CATONSVILLE, Md. — Firefighters were among those who had to be rescued Wednesday as storms flooded roads, trapping cars in rushing water and filling basements in a region still cleaning up from Hurricane Irene less than two weeks ago.
A swift water rescue boat carrying two firefighters capsized in the Patapsco River near Catonsville while they responded to rescue calls near the Howard County line, Baltimore County spokeswoman Elise Armacost said.
Four firefighters had to bail out of another boat that got stuck, but all six were eventually accounted for.
After the boat flipped in the current, fire specialist Donald Pruitt was able to cling to a tree, but firefighter Jason Porrovicchio said he ended up about 300 yards downstream. There, he held tight to a branch in the water rushing fast enough to knock down trees until it broke and he managed to swim out.
“It was scary,” Mr. Porrovicchio said. “It was my first time as a victim.”
Meanwhile, a 500-ton crane fell at the National Cathedral in Washington during a thunderstorm, damaging two buildings and several vehicles. No injuries were reported.
And Maryland emergency management officials urged state residents to be cautious while traveling because highway crews and others may be on the roads dealing with downed trees, power lines and road closures.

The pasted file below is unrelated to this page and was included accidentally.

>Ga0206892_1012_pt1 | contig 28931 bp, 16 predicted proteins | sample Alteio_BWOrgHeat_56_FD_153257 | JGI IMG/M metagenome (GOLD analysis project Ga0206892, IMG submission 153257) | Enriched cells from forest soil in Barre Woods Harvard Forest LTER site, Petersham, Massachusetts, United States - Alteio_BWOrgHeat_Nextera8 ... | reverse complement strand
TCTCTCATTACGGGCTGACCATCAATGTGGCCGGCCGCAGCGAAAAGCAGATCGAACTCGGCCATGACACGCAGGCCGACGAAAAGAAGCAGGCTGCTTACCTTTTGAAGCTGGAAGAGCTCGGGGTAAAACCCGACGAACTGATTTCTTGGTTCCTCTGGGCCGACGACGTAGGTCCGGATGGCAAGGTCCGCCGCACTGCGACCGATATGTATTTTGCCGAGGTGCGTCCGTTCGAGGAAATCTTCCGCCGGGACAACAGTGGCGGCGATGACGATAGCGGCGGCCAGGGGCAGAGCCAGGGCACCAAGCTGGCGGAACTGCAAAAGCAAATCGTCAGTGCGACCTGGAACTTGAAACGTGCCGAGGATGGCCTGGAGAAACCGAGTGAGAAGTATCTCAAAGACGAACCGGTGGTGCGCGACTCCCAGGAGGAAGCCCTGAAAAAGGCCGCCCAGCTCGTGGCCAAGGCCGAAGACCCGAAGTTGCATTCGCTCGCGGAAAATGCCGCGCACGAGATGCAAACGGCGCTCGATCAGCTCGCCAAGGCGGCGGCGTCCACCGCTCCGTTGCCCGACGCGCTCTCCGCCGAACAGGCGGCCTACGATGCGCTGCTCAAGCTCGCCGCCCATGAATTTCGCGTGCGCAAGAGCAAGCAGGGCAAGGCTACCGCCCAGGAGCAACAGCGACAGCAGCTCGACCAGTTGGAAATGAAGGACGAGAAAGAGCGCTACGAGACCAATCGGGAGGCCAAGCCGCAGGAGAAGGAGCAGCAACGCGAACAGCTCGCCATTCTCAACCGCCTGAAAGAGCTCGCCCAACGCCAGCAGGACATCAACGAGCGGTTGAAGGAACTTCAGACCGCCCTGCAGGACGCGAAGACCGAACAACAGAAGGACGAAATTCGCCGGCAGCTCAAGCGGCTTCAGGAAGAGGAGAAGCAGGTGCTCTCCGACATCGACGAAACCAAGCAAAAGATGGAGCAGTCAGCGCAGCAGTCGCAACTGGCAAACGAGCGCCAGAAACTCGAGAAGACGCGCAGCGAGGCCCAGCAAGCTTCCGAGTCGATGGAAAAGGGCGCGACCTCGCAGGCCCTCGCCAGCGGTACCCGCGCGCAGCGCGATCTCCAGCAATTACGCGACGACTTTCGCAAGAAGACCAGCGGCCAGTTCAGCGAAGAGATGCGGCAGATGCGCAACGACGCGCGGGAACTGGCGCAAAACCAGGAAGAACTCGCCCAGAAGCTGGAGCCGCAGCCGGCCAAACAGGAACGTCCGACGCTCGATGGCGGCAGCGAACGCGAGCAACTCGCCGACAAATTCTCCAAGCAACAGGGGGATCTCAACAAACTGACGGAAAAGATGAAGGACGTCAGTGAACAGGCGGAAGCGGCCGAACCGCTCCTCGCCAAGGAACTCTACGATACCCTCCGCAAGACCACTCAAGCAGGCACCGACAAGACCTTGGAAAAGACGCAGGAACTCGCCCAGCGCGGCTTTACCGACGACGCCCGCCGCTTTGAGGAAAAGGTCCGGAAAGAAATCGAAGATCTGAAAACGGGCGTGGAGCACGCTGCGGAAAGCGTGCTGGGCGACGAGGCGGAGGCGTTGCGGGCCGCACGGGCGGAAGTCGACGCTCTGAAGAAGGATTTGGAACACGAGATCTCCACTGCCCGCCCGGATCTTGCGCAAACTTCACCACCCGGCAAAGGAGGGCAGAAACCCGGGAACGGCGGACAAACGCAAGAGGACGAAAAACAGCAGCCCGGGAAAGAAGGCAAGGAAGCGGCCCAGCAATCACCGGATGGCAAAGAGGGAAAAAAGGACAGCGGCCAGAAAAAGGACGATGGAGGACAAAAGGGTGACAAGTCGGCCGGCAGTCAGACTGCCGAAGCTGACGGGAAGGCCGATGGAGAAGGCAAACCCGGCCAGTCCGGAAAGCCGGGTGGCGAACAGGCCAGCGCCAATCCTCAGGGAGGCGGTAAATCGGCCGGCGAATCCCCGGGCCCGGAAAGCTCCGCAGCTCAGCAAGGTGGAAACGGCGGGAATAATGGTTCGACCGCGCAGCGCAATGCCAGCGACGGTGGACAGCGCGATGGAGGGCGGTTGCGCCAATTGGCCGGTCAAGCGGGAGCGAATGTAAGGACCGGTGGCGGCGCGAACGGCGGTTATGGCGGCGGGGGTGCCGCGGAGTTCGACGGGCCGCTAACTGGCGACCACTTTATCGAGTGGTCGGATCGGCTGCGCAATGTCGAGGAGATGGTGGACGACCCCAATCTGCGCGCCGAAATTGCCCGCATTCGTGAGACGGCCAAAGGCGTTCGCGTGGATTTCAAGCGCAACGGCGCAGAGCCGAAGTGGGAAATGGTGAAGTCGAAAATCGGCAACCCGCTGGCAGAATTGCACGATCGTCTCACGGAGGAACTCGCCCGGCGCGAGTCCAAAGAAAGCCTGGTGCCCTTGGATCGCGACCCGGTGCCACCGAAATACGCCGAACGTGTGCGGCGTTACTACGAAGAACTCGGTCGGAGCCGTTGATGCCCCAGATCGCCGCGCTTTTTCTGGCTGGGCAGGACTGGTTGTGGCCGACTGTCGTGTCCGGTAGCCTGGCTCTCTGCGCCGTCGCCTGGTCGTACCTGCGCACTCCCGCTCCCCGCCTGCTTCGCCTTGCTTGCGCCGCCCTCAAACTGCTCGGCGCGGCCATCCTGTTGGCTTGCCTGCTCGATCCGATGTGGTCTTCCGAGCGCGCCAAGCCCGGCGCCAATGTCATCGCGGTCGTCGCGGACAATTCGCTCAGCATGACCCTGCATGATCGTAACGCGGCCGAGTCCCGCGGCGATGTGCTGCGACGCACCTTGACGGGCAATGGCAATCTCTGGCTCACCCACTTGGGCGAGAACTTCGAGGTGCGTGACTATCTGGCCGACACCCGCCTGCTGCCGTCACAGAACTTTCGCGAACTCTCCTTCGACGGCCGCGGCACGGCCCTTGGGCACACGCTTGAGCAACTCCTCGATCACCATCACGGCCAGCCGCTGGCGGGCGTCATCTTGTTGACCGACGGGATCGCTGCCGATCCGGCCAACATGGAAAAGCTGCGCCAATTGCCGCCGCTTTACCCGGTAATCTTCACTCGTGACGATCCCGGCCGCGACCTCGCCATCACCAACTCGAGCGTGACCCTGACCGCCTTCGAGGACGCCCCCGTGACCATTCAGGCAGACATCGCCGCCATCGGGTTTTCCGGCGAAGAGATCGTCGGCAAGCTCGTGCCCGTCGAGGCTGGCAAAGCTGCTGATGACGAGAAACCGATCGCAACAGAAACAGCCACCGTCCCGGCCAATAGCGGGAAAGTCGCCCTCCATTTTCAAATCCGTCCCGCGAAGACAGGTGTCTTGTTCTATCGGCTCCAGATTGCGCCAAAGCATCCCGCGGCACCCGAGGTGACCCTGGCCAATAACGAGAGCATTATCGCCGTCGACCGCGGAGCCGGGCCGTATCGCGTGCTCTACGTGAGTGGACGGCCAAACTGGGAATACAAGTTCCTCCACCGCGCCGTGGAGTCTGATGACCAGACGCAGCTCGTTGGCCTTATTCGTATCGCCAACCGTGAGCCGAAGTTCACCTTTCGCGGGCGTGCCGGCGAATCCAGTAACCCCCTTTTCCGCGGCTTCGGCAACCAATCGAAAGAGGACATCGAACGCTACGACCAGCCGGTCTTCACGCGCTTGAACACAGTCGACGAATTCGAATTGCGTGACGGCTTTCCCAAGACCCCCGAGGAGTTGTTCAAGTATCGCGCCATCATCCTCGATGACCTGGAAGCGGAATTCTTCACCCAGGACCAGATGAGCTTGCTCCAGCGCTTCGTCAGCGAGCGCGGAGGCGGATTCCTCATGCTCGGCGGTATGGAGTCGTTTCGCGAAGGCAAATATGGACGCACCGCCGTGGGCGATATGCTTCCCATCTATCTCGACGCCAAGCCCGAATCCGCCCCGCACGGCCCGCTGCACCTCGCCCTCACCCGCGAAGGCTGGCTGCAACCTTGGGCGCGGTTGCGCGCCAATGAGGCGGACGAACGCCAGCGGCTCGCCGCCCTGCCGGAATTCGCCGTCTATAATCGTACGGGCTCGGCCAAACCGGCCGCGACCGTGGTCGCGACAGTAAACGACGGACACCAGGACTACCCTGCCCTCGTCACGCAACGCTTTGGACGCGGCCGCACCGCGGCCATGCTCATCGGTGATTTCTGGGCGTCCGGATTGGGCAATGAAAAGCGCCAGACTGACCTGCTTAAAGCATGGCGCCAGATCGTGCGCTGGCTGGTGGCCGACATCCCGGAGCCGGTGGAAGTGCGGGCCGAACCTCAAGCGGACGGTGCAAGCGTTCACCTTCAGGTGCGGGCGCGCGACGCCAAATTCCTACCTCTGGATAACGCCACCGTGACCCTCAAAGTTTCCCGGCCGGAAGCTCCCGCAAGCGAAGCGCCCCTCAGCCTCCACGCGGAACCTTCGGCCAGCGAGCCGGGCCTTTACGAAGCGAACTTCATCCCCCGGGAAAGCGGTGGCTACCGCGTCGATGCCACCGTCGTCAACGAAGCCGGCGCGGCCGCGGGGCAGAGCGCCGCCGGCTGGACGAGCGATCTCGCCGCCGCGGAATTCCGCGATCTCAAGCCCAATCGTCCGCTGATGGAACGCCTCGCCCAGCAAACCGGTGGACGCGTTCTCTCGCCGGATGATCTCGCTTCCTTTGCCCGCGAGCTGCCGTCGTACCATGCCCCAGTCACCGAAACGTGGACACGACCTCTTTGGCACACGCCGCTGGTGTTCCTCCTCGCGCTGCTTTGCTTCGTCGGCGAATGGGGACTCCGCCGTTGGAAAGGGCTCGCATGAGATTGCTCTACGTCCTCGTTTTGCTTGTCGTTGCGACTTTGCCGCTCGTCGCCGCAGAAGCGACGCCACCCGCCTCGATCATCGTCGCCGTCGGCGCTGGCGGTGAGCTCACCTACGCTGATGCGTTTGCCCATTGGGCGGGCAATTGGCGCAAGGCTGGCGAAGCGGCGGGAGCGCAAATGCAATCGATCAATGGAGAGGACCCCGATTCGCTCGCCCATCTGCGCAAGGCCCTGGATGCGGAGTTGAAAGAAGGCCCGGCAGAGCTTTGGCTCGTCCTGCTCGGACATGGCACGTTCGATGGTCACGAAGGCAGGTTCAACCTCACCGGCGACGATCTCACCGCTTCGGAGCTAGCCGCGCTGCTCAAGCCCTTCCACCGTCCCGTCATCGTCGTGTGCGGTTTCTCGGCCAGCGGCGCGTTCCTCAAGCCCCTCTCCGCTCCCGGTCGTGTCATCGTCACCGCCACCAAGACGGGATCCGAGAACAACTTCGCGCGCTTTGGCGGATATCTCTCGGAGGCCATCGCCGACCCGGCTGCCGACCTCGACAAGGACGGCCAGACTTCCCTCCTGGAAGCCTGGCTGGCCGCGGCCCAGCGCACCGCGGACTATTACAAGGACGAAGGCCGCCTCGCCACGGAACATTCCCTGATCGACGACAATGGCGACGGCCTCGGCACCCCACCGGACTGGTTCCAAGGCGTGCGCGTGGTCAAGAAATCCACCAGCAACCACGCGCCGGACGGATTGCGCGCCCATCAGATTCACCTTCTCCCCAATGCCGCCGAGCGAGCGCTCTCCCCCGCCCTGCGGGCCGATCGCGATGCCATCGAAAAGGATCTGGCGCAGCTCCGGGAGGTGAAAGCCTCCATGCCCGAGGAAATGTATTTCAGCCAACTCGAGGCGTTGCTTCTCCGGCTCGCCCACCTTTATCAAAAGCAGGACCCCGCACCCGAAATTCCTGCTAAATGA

In Ellicott City, shops, restaurants and apartments along Main Street were hit hard and more rain was expected, Howard County Executive Ken Ulman said.
“Up and down Main Street, virtually every building’s got water in it. I was talking to a shop owner who said all of her merchandise was under water,” Mr. Ulman said.
In Baltimore County, fire and rescue crews responded to numerous swift water rescues of stranded cars, but no injuries were reported, Ms. Armacost said.
Some basements flooded in the Cherry Hill neighborhood, but water was receding by late afternoon and no evacuations were expected, said Baltimore Fire Department spokesman Kevin Cartwright. Water from the Jones Falls was also receding from roads in the Mount Washington neighborhood.
“Hopefully things continue to improve,” Mr. Cartwright said.
Nancee Lyons, a spokeswoman for the D.C. Department of Public Works, said the agency will be handing out five sandbags until it runs out to each Washington household for people who show proof they live in the district.